The long awaited pattern change is here. The first shot for snow we have comes Friday night and Saturday morning. It's by no means a sure thing, however. Tonight during our evening newscasts I gave the system about a 1 in 3 shot of producing accumulating snow in Connecticut.
Here's the setup. A large area of moisture offshore along with a stationary front will be lurking nearby Friday night and Saturday morning. At the same time a jet stream disturbance will race north and may help nudge the offshore moisture back west. With enough cold air this would likely be snow in Connecticut.
So what is going to happen? At this point I don't know. There is certainly some opportunity for this offshore system to back in a bit and deliver accumulating snow. In fact, the back edge of this system is giving our computer modeling a heck of a time. Check out the 20 GFS ensemble members (the GFS computer model is run 20 different times at slightly lower resolution top provide a reasonable range of solutions) below. You'll see accumulated snowfall plotted for Hartford here (each line indicates one of the ensemble members with the thick black line being the mean).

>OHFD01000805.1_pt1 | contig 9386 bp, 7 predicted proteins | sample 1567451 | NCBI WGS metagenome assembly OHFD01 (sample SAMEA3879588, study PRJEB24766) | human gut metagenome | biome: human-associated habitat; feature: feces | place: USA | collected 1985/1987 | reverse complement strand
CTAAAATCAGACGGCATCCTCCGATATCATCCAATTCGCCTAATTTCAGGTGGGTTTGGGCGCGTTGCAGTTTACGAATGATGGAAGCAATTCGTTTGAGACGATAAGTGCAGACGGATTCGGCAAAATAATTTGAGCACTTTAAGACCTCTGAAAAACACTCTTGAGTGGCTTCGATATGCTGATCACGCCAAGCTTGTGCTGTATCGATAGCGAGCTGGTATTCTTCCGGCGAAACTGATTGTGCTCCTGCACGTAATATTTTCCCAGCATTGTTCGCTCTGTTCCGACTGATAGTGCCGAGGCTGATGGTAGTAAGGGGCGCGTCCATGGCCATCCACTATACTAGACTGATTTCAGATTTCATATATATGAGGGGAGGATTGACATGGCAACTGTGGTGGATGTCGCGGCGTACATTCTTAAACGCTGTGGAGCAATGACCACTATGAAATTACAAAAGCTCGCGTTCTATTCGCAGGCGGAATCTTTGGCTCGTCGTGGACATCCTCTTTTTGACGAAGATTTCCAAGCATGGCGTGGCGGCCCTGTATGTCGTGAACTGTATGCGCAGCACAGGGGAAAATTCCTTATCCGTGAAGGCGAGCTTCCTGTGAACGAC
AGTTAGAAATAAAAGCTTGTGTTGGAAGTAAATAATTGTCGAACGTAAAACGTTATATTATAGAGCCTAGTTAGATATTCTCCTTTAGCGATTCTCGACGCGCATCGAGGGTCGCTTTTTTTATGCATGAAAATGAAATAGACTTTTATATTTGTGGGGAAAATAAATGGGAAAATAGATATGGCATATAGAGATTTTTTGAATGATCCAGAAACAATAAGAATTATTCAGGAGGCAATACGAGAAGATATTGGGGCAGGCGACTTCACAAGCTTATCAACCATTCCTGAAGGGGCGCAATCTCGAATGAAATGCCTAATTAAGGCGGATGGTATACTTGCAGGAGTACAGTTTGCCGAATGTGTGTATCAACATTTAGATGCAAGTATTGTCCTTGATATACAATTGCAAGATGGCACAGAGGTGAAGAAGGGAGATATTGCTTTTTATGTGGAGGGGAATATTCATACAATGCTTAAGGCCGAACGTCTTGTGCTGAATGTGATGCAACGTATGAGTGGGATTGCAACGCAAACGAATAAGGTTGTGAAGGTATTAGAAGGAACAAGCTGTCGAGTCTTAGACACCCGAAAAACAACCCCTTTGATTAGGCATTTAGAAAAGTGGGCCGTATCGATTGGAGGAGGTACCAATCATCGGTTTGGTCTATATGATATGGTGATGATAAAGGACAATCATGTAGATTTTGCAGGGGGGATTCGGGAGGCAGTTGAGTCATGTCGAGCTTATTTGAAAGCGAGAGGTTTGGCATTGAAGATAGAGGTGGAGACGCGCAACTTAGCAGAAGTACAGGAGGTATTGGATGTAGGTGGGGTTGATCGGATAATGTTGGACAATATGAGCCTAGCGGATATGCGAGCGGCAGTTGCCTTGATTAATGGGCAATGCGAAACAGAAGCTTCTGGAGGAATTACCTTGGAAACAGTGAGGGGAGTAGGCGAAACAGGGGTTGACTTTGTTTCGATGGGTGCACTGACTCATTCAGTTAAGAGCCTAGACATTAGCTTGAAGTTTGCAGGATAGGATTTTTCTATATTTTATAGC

This shows a significant spread with how far west the offshore moisture will get. Anywhere between 0.0" and nearly 8" of snow! Other computer models don't show quite as much spread with a more minor event.
So for now it's sort of wait and see. How sharp can the jet stream disturbance get and how far west the offshore blob can move. Until the model spread shrinks all options are on the table from no snow to nuisance snow to plowable snow.